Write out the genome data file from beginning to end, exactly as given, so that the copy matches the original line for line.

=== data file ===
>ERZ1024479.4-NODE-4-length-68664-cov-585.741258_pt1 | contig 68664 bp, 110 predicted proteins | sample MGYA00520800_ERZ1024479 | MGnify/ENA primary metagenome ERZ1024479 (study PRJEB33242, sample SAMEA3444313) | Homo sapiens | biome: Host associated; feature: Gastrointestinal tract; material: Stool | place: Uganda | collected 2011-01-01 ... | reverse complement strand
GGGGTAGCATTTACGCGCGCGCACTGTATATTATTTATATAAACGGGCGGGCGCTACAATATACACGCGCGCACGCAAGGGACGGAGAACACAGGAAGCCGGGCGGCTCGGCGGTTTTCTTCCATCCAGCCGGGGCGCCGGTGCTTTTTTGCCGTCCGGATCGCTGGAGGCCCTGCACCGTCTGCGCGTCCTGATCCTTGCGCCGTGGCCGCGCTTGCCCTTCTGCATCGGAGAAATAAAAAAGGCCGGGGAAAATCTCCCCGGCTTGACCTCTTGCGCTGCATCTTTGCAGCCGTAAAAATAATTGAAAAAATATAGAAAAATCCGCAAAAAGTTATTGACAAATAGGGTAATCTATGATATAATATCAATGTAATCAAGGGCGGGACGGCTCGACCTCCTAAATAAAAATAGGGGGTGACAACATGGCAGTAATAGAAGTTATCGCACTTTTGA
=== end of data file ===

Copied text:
>ERZ1024479.4-NODE-4-length-68664-cov-585.741258_pt1 | contig 68664 bp, 110 predicted proteins | sample MGYA00520800_ERZ1024479 | MGnify/ENA primary metagenome ERZ1024479 (study PRJEB33242, sample SAMEA3444313) | Homo sapiens | biome: Host associated; feature: Gastrointestinal tract; material: Stool | place: Uganda | collected 2011-01-01 ... | reverse complement strand
GGGGTAGCATTTACGCGCGCGCACTGTATATTATTTATATAAACGGGCGGGCGCTACAATATACACGCGCGCACGCAAGGGACGGAGAACACAGGAAGCCGGGCGGCTCGGCGGTTTTCTTCCATCCAGCCGGGGCGCCGGTGCTTTTTTGCCGTCCGGATCGCTGGAGGCCCTGCACCGTCTGCGCGTCCTGATCCTTGCGCCGTGGCCGCGCTTGCCCTTCTGCATCGGAGAAATAAAAAAGGCCGGGGAAAATCTCCCCGGCTTGACCTCTTGCGCTGCATCTTTGCAGCCGTAAAAATAATTGAAAAAATATAGAAAAATCCGCAAAAAGTTATTGACAAATAGGGTAATCTATGATATAATATCAATGTAATCAAGGGCGGGACGGCTCGACCTCCTAAATAAAAATAGGGGGTGACAACATGGCAGTAATAGAAGTTATCGCACTTTTGA